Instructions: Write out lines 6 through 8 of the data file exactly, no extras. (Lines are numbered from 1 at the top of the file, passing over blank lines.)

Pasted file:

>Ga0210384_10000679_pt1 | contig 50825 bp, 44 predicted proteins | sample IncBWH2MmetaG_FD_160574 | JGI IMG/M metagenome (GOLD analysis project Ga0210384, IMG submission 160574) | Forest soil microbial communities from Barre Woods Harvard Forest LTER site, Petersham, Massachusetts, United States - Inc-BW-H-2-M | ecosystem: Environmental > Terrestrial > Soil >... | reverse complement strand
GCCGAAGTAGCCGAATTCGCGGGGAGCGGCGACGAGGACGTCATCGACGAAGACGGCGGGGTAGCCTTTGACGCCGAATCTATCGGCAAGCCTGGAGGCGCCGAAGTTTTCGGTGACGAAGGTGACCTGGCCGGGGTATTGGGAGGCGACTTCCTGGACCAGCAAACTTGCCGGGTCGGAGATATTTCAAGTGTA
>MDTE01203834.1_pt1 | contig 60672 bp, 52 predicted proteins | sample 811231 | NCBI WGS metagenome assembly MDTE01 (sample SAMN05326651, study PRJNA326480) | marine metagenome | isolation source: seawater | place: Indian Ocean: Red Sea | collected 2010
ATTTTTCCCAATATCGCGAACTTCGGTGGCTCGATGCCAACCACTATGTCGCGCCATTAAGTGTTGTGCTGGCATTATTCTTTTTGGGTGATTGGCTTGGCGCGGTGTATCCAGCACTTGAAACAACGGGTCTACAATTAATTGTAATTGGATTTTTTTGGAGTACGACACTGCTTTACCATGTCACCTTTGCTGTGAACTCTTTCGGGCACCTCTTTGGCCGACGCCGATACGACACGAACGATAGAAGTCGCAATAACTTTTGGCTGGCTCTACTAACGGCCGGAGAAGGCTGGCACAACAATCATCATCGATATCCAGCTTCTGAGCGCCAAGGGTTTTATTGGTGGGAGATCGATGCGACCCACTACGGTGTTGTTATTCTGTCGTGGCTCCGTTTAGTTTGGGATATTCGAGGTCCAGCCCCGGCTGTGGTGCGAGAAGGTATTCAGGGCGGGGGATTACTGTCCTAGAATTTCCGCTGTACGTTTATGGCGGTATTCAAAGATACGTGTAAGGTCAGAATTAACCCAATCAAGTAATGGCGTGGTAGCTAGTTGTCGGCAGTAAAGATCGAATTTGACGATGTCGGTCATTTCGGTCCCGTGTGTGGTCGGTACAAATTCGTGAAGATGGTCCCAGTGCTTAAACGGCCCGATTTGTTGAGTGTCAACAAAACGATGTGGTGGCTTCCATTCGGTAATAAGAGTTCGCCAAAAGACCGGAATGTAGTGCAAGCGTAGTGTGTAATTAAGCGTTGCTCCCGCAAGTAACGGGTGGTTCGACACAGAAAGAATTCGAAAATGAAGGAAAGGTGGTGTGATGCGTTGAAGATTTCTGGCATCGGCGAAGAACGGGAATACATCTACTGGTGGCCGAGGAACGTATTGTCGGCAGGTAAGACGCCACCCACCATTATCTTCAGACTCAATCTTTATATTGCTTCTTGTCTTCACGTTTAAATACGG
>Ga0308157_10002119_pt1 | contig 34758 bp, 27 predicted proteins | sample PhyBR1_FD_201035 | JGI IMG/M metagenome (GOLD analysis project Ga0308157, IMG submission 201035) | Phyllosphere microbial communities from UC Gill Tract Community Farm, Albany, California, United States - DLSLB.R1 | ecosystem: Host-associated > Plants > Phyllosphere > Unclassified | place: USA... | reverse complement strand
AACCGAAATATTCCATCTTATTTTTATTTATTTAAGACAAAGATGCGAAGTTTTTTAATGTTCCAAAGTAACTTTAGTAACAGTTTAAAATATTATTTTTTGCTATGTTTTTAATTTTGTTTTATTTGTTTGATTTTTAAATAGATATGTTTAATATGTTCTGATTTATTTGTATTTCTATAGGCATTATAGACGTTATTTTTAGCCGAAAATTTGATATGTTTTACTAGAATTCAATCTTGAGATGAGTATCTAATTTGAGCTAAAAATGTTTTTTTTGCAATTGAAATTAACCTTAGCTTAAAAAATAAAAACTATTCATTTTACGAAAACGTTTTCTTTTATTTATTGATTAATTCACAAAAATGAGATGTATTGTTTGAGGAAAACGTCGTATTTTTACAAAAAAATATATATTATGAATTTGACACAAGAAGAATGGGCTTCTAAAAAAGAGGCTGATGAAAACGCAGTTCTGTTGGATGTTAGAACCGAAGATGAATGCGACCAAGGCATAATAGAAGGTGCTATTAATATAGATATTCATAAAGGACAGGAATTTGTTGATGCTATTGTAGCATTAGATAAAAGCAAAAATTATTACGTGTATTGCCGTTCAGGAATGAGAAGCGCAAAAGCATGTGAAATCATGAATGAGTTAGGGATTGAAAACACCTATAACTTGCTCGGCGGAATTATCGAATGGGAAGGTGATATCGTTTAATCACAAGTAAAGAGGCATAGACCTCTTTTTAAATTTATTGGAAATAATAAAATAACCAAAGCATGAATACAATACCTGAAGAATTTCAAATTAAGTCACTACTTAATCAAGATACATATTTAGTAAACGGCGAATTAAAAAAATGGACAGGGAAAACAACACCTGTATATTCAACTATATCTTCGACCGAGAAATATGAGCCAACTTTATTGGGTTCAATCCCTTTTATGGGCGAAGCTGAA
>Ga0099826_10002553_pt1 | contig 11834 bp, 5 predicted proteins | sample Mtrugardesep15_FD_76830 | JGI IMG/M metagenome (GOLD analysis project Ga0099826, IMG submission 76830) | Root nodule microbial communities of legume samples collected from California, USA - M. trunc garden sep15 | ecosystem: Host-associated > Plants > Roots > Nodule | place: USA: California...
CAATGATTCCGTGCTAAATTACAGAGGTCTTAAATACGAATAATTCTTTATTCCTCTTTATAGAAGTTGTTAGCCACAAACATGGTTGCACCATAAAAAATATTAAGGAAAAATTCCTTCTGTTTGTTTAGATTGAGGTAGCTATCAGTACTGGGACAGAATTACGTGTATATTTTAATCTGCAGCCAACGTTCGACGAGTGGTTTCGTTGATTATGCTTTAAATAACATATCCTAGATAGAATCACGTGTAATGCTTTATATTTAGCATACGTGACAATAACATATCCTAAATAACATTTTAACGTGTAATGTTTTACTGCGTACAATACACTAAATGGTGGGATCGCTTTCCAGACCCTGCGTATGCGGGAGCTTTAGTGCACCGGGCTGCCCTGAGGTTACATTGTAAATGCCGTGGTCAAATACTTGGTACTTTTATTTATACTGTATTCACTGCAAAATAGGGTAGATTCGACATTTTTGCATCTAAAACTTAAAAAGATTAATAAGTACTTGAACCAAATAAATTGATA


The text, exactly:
AACCGAAATATTCCATCTTATTTTTATTTATTTAAGACAAAGATGCGAAGTTTTTTAATGTTCCAAAGTAACTTTAGTAACAGTTTAAAATATTATTTTTTGCTATGTTTTTAATTTTGTTTTATTTGTTTGATTTTTAAATAGATATGTTTAATATGTTCTGATTTATTTGTATTTCTATAGGCATTATAGACGTTATTTTTAGCCGAAAATTTGATATGTTTTACTAGAATTCAATCTTGAGATGAGTATCTAATTTGAGCTAAAAATGTTTTTTTTGCAATTGAAATTAACCTTAGCTTAAAAAATAAAAACTATTCATTTTACGAAAACGTTTTCTTTTATTTATTGATTAATTCACAAAAATGAGATGTATTGTTTGAGGAAAACGTCGTATTTTTACAAAAAAATATATATTATGAATTTGACACAAGAAGAATGGGCTTCTAAAAAAGAGGCTGATGAAAACGCAGTTCTGTTGGATGTTAGAACCGAAGATGAATGCGACCAAGGCATAATAGAAGGTGCTATTAATATAGATATTCATAAAGGACAGGAATTTGTTGATGCTATTGTAGCATTAGATAAAAGCAAAAATTATTACGTGTATTGCCGTTCAGGAATGAGAAGCGCAAAAGCATGTGAAATCATGAATGAGTTAGGGATTGAAAACACCTATAACTTGCTCGGCGGAATTATCGAATGGGAAGGTGATATCGTTTAATCACAAGTAAAGAGGCATAGACCTCTTTTTAAATTTATTGGAAATAATAAAATAACCAAAGCATGAATACAATACCTGAAGAATTTCAAATTAAGTCACTACTTAATCAAGATACATATTTAGTAAACGGCGAATTAAAAAAATGGACAGGGAAAACAACACCTGTATATTCAACTATATCTTCGACCGAGAAATATGAGCCAACTTTATTGGGTTCAATCCCTTTTATGGGCGAAGCTGAA
>Ga0099826_10002553_pt1 | contig 11834 bp, 5 predicted proteins | sample Mtrugardesep15_FD_76830 | JGI IMG/M metagenome (GOLD analysis project Ga0099826, IMG submission 76830) | Root nodule microbial communities of legume samples collected from California, USA - M. trunc garden sep15 | ecosystem: Host-associated > Plants > Roots > Nodule | place: USA: California...
CAATGATTCCGTGCTAAATTACAGAGGTCTTAAATACGAATAATTCTTTATTCCTCTTTATAGAAGTTGTTAGCCACAAACATGGTTGCACCATAAAAAATATTAAGGAAAAATTCCTTCTGTTTGTTTAGATTGAGGTAGCTATCAGTACTGGGACAGAATTACGTGTATATTTTAATCTGCAGCCAACGTTCGACGAGTGGTTTCGTTGATTATGCTTTAAATAACATATCCTAGATAGAATCACGTGTAATGCTTTATATTTAGCATACGTGACAATAACATATCCTAAATAACATTTTAACGTGTAATGTTTTACTGCGTACAATACACTAAATGGTGGGATCGCTTTCCAGACCCTGCGTATGCGGGAGCTTTAGTGCACCGGGCTGCCCTGAGGTTACATTGTAAATGCCGTGGTCAAATACTTGGTACTTTTATTTATACTGTATTCACTGCAAAATAGGGTAGATTCGACATTTTTGCATCTAAAACTTAAAAAGATTAATAAGTACTTGAACCAAATAAATTGATA